The Subquantum Field
The subquantum field (implicate order, space-time plenum, or dark matter) is also, presumably, a storehouse of information (or memory trace) that is mediated by virtual particles into matter (as ripples on the surface of an ocean) that fit into a larger reality of physical interactions that select certain forms of matter (of varying degrees of complexity) as stable or not. Here the subquantum field both shapes and is shaped by the virtual particle interactions with matter in a larger environment of interactions between matter at various levels of complexity. Because particles of matter are also waves and not mere billiard balls, their interactions leave interference patterns as hidden traces in the oceanic subquantum field. As the interactions between matter become more complex so does the subquantum field of patterns that mediate them, such that the manifest universe of matter co-evolves with an unmanifest universe of subquantum field patterns.
Could these common patterns of informational organization within the self-organizing dynamical systems of culture, the brain, the genome, and the physical universe itself indicate a “universality of information organization”, which Paul Davies suggests is part of a broad class of complex information-managing systems that underlies the hidden architecture of life? These common patterns in the role played by an informational storehouse in evolving systems suggests a dynamical feedback between outer-manifest and inner-unmanifest realities at different levels, with memory and its mediation into the external world as a crucial aspect of how complex systems evolve.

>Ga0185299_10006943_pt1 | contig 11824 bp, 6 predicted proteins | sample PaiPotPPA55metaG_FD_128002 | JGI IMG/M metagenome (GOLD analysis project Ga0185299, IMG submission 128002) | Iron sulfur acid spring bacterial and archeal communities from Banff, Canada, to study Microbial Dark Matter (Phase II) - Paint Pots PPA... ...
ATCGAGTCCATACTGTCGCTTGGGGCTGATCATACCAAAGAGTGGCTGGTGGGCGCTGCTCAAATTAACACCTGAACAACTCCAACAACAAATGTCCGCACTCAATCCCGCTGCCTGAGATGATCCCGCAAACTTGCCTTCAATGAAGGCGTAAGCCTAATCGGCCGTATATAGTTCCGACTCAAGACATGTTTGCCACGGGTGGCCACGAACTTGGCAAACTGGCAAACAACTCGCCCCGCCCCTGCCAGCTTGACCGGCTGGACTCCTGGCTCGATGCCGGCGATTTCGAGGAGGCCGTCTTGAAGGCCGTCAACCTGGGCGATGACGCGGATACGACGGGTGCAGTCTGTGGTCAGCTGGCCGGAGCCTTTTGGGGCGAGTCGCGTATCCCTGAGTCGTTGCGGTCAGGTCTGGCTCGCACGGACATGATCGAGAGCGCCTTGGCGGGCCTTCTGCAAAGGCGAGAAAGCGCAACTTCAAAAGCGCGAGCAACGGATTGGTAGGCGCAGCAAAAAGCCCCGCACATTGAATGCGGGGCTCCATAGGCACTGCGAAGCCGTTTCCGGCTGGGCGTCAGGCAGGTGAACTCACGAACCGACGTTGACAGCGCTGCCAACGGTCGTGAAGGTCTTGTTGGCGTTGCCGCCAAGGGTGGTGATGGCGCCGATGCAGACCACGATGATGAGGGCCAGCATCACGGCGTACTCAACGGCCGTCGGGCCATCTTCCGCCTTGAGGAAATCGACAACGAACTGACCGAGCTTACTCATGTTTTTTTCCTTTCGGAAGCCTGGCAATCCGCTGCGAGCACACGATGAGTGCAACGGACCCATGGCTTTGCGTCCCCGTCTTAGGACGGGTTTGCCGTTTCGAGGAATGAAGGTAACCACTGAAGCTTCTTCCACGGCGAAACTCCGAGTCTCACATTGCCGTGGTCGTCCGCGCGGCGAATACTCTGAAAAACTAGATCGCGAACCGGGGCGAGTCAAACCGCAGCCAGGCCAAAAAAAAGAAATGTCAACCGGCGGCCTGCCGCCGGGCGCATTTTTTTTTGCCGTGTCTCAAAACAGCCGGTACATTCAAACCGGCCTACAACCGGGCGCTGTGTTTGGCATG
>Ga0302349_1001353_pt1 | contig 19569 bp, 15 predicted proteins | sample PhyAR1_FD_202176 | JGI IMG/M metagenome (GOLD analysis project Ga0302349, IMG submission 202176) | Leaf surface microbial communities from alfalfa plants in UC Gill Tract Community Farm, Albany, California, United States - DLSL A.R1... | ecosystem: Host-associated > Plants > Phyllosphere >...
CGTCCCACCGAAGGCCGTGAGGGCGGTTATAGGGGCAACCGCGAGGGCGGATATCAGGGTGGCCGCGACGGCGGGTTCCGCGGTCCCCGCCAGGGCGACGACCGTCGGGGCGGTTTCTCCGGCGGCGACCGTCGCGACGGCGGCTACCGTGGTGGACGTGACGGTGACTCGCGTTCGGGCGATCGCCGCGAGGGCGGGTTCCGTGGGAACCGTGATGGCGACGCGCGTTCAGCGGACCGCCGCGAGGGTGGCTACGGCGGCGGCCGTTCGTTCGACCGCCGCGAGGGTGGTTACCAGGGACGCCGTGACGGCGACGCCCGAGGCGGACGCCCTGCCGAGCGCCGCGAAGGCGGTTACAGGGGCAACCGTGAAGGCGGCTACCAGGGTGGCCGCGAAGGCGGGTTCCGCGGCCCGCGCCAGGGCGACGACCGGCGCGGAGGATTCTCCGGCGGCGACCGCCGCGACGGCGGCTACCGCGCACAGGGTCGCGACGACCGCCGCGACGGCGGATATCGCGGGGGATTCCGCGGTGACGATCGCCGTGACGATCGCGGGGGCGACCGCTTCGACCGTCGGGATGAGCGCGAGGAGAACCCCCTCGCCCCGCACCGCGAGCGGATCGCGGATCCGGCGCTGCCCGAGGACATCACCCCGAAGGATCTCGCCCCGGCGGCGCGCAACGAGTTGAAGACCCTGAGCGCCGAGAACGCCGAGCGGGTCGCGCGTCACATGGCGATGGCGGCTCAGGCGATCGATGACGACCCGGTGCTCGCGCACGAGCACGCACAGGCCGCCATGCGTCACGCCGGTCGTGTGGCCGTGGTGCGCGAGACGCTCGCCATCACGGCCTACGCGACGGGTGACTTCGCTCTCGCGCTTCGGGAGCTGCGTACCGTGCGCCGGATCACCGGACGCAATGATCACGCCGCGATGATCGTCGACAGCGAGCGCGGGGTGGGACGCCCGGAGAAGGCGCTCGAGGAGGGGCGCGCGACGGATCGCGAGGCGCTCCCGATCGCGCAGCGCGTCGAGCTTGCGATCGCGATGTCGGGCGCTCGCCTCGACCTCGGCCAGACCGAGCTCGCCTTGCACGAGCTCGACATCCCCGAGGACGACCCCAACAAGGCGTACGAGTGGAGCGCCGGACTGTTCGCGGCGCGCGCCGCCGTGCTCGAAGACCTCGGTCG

If there is one thing the Kosmos seems to do well, and does it universally as an imminent part of its existence, it is to build upon itself from moment to moment, using its past states to shape its present and its present states to shape its future, in an unrelenting inertial movement towards ever more complex self-organizing self-transcendence in this brief moment of its ascending existence before it ultimately dissolves into thermodynamic heat death. But until that final end comes, its purpose and message seems to be, “Awake, Remember, Love, Enjoy, and Thrive!”.
 Paul Davies, The Demon in the Machine: How hidden webs of information are solving the mystery of life, Penguin, 2018. From the Epilogue.